While Blink-182 has always been Hoppus’ brainchild, without the return of drummer Travis Barker this new album would have been a failure. His unique style and relentless work ethic has sustained the band’s success and has proved necessary to maintaining their trademark sound. His unique expressionless calm while performing combined with his absurdly fast drum rhythms continue to balance out his colleague’s volatile immaturity in such a way that holds the band together. On “No Future,” he backs a potentially boring first verse with a drum pattern so interesting that it steals the show. After listening to the album a couple dozen times I still unintentionally ignore the lyrics and am held hostage by Barker’s talent.
Despite the success of the throwback sound, Blink-182 are trapped in their melancholy nostalgia and angst a little too long. Perhaps that comes with getting older, but California is much too long and it would have better suited their style if they had made something more concise. Even though the 16 song album is only 43 minutes long, a lot of the songs accomplish their goal at their halfway point.
They also fall for a few clichéd traps, such as the tiresome pandering to “kings of the weekend” who have “no self control,” but even then their explanation of why they included it on the record (at first “Kings of the Weekend” was not at all close to the final cut) makes sense in almost an endearing kind of way. And the song very nearly redeems itself with the line “Friday nights always saved my life / from the worst of times we ever had / thank God for punk rock bands.” Later, on the de facto closer “California,” they sing about the depressing aspects of suburbia in a wholly unoriginal way, which is unfortunate because the song had the potential to join their podium of ballads.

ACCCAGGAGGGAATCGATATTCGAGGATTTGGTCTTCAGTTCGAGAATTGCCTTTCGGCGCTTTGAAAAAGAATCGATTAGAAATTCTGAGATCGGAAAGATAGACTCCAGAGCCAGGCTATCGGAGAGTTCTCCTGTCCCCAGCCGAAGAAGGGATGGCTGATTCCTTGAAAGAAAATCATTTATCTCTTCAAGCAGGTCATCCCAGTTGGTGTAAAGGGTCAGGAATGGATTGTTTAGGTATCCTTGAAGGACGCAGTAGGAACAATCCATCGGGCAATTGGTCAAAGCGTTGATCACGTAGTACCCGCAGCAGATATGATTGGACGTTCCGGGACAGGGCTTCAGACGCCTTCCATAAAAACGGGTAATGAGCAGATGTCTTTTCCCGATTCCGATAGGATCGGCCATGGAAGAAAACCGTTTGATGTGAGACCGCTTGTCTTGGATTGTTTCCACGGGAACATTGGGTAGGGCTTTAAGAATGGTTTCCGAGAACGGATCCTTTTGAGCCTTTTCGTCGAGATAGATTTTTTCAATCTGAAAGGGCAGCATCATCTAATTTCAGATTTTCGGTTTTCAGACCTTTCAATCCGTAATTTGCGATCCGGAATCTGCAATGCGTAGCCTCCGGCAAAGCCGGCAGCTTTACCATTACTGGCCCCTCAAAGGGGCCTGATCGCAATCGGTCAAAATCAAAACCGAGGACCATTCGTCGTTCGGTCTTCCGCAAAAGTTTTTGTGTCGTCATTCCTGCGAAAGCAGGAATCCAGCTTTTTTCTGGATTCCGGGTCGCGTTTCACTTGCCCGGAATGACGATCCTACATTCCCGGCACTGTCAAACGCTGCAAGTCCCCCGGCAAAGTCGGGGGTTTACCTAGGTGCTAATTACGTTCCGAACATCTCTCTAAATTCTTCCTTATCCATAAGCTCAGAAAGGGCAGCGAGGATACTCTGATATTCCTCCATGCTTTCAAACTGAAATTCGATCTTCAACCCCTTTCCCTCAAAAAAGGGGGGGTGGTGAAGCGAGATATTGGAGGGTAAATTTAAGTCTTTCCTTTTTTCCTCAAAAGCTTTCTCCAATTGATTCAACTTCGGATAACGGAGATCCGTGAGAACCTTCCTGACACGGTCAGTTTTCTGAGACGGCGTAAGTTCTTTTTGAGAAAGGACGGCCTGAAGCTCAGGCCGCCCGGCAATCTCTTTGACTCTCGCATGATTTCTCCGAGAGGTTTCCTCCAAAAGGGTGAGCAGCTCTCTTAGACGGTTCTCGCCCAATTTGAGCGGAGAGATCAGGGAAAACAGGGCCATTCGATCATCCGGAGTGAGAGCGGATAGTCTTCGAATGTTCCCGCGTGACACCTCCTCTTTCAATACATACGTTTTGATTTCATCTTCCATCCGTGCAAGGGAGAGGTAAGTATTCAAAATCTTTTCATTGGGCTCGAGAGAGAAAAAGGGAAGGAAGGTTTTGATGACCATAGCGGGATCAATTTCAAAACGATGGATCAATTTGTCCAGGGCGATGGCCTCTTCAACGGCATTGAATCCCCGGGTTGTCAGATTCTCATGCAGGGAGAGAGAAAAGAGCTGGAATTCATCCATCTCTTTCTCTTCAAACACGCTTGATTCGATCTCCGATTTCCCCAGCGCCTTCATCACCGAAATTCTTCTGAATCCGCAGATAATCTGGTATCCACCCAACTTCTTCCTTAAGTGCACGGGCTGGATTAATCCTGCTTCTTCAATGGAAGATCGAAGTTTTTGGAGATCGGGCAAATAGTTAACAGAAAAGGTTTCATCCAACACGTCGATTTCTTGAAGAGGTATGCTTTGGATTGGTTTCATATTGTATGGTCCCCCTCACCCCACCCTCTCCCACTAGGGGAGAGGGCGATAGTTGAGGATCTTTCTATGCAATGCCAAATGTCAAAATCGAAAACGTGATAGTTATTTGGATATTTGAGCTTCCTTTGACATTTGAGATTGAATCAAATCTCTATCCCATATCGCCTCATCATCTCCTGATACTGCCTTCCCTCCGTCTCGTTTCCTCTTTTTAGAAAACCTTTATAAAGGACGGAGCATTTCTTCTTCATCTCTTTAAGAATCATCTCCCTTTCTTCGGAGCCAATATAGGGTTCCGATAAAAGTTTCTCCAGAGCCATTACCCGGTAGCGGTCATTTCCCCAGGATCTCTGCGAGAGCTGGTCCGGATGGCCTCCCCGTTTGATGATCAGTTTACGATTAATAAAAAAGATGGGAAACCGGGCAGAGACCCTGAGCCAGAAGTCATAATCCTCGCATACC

Nonetheless, Blink-182 have once again made a good album, and after being around for a quarter-century, that is saying something. They capture well the spirit of middle-aged malaise surrounding relationships and purpose, one that is entirely familiar and unchanged from their youth–for better or for worse. It should also be noted that California dethroned Drake’s Views from the Billboard top albums chart. It is Blink-182’s first number one album in over fifteen years, which is pretty incredible.
Twice during the album Hoppus pays tribute to the band’s infectious adolescent energy. “Built this Pool” and “Brohemian Rhapsody” are seventeen and thirty seconds long, respectively, and the only lyrics on either of them are “woo woo / I wanna see some naked dudes / that’s why I built this pool,” and “There’s something about you / that I can’t quite put my finger in.” Those only interested in the band’s golden age might frown upon California, but they will smile at these little quips and heed their message within the album’s larger narrative. It is a familiar one, after all: Well, I guess this is growing up? Fuck you I’ll still hold on to my childish ways for as long as I can. It sucks and the inevitability is suffocating, but you never have to grow up too much.
A tank of gas is a treasure to me
I know now nothing is free – “Carousel” 1994
My friends say I should act my age
What’s my age again?
What’s my age again? – “What’s My Age Again” 1999